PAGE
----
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Confronting Food Waste

Confronting Food Waste

The food industry knows that “going green” oftentimes means “slimming down”. That’s why in recent years companies have reduced packaging, cut down on the miles they transport products, and lowered their energy use.

Which is all well and good, but there’s a lot more to be done. As the industry works its way to the center of the issue, it’ll likely encounter another area of the business in need of trimming: the food itself.

foodwaste.jpgFood waste includes everything from table scraps to whole products that go bad or get thrown out. It’s anything edible that goes unused, at any point along the food chain, from producers to retailers to consumers. According to a recent study, 1,400 calories of food per person goes to waste each day in this country — a 50% increase since 1974.

Food waste isn’t something most retailer think about. It’s difficult to track and quantify, and it’s not something that’s easily explained. Tell your customers you’re stocking less food, and you may have a rebellion on your hands.

But this doesn’t make it any less of a problem, and it doesn’t mean there aren’t innovative ways out there to address it. Take what Tesco’s doing, for example. The British retailer recently announced it will offer a Buy One Get One Free – Later promotion, where instead of getting their second item when they purchase the first, customers can take a voucher and redeem it later, when they will actually need the product. That works especially well for perishable products like milk and eggs, which might go bad in the time it takes to go through the first purchase.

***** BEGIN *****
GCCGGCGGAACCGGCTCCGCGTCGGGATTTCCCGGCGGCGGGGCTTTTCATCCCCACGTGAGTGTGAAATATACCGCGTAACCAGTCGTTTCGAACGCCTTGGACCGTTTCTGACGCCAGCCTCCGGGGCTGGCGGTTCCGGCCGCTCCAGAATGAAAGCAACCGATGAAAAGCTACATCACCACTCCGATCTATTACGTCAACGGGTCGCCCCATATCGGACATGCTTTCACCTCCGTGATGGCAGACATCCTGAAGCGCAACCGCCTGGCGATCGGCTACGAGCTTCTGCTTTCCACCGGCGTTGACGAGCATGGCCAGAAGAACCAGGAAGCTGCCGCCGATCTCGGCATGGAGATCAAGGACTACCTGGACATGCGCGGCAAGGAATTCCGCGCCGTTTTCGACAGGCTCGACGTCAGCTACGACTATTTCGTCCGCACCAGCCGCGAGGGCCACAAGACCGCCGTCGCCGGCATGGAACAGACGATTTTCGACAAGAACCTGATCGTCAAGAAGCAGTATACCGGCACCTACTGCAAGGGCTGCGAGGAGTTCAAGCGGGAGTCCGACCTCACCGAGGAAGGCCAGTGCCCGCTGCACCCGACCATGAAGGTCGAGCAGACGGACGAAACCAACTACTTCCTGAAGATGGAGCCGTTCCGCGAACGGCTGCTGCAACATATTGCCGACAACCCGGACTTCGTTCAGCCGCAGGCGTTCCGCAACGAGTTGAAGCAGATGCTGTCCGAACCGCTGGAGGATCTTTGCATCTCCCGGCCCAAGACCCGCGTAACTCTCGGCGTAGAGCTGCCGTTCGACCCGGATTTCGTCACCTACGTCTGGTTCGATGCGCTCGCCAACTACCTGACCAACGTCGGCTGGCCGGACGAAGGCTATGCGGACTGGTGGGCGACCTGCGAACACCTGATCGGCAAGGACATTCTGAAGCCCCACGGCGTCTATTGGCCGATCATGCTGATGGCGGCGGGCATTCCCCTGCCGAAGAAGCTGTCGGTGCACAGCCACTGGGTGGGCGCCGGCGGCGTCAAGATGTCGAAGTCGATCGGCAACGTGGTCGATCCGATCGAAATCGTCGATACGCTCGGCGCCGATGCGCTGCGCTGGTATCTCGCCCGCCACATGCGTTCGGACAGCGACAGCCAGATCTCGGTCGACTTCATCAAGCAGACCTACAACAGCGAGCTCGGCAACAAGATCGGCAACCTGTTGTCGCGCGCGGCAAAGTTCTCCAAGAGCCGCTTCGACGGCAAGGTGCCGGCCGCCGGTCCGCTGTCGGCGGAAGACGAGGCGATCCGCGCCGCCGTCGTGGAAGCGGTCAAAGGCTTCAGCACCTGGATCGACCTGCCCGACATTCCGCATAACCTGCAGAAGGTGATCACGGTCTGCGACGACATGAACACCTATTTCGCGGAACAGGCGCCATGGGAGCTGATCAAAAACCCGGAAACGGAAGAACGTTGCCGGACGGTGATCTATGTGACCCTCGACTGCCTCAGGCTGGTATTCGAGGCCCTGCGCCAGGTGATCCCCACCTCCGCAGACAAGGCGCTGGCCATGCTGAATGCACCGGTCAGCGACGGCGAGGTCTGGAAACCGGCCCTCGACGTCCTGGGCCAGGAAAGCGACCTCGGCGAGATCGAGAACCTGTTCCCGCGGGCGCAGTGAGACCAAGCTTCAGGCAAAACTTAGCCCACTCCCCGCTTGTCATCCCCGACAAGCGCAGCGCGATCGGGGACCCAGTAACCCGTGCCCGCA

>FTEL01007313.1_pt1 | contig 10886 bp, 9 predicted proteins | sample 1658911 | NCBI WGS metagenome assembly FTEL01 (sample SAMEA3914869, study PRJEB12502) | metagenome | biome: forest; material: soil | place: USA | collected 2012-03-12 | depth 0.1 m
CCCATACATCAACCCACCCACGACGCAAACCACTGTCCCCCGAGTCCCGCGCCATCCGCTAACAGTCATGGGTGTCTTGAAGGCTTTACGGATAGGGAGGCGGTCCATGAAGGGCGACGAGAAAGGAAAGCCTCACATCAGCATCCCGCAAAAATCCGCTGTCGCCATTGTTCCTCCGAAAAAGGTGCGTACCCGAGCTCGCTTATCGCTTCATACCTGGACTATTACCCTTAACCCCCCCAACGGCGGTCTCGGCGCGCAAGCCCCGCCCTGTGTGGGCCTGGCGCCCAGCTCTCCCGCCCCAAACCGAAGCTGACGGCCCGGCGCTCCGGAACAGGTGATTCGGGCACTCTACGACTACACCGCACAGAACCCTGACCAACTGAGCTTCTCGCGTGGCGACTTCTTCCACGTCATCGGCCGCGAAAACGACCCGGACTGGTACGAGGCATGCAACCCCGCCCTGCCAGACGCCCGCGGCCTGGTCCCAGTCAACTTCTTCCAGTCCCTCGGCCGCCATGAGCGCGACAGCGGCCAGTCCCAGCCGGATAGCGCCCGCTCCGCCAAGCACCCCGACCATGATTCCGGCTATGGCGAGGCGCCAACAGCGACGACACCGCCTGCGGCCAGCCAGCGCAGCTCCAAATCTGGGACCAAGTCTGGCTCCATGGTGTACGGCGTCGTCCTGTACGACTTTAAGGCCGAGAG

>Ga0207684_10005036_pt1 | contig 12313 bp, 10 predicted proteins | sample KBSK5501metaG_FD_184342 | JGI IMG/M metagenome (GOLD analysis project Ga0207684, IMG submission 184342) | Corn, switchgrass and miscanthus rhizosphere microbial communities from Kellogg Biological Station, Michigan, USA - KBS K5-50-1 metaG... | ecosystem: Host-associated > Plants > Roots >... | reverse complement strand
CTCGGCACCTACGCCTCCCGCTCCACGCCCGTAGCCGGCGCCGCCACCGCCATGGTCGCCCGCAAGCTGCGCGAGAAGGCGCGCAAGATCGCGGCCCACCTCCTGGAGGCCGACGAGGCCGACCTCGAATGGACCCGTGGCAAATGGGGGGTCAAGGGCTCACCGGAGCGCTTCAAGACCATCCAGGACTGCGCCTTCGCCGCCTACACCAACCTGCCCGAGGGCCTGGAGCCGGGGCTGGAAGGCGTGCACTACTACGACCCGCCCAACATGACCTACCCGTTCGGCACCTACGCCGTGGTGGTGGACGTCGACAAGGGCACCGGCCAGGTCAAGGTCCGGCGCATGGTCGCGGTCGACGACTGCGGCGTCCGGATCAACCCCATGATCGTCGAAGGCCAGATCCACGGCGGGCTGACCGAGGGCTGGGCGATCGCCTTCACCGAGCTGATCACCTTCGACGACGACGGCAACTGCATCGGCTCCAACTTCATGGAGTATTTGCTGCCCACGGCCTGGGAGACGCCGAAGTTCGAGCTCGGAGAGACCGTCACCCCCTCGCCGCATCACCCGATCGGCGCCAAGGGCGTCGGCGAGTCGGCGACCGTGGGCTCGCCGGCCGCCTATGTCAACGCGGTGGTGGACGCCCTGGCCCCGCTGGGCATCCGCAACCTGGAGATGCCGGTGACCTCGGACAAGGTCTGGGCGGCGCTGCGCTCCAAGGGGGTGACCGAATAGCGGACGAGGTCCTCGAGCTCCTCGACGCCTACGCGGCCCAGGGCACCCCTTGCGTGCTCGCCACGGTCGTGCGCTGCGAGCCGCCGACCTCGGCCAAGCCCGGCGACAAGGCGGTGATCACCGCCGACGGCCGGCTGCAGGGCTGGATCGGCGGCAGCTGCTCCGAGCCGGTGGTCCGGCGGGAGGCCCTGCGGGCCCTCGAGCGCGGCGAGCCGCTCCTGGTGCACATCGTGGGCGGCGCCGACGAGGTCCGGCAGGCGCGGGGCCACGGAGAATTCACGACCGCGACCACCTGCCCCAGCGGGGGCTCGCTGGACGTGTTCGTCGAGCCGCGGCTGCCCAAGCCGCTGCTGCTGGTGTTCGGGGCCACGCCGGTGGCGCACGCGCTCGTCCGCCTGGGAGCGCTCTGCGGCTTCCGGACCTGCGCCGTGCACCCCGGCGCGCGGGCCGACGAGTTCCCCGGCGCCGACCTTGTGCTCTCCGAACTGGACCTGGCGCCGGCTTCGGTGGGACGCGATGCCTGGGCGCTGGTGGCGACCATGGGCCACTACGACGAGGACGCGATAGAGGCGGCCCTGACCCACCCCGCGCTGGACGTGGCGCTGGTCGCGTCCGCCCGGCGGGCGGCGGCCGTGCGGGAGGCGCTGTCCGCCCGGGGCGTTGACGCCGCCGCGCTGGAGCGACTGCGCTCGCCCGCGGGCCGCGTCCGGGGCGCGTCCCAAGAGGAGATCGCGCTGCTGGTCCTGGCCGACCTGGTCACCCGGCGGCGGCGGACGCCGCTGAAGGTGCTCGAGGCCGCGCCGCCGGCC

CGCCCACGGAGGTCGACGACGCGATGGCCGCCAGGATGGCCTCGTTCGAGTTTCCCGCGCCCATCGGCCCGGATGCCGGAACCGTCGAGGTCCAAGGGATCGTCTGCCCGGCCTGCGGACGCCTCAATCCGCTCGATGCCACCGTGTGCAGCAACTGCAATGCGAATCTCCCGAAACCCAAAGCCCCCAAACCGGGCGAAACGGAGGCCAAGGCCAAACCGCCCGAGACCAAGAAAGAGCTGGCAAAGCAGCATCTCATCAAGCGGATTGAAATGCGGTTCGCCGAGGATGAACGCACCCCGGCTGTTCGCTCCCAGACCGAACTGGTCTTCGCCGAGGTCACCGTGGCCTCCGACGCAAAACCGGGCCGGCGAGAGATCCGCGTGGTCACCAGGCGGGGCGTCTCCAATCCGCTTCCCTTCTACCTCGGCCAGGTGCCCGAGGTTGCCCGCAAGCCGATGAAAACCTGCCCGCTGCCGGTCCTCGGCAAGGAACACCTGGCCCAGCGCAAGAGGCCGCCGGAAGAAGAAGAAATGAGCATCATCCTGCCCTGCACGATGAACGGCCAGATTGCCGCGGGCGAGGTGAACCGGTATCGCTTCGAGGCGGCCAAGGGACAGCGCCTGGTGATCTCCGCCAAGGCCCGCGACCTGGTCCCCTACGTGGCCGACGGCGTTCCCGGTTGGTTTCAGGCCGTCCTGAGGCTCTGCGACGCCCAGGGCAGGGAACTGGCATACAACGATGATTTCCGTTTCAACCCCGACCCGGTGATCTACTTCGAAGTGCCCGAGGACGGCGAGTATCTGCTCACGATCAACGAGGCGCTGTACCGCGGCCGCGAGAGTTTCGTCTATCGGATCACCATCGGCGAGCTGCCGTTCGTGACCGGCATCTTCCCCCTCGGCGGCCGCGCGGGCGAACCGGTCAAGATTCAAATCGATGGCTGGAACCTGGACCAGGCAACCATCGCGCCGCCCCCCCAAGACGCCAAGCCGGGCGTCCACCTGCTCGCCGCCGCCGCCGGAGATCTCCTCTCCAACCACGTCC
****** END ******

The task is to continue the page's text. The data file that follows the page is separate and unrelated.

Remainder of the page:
American supermarkets have a history of donating their excess to food banks and shelters. That’s a good first step, and one they can easily build on. Why not increase donation sizes and tell shoppers about it? How about setting up compost bins? Better yet, tackle the problem at its root by examining internal systems to make sure you’re not ordering too much food, and that your suppliers aren’t making too much of it.

As with other green measures, this one has financial as well as environmental benefits. Wasted food is wasted money, after all. And money is something any retailer would love to have in abundance.

(photo courtesy of sporkist)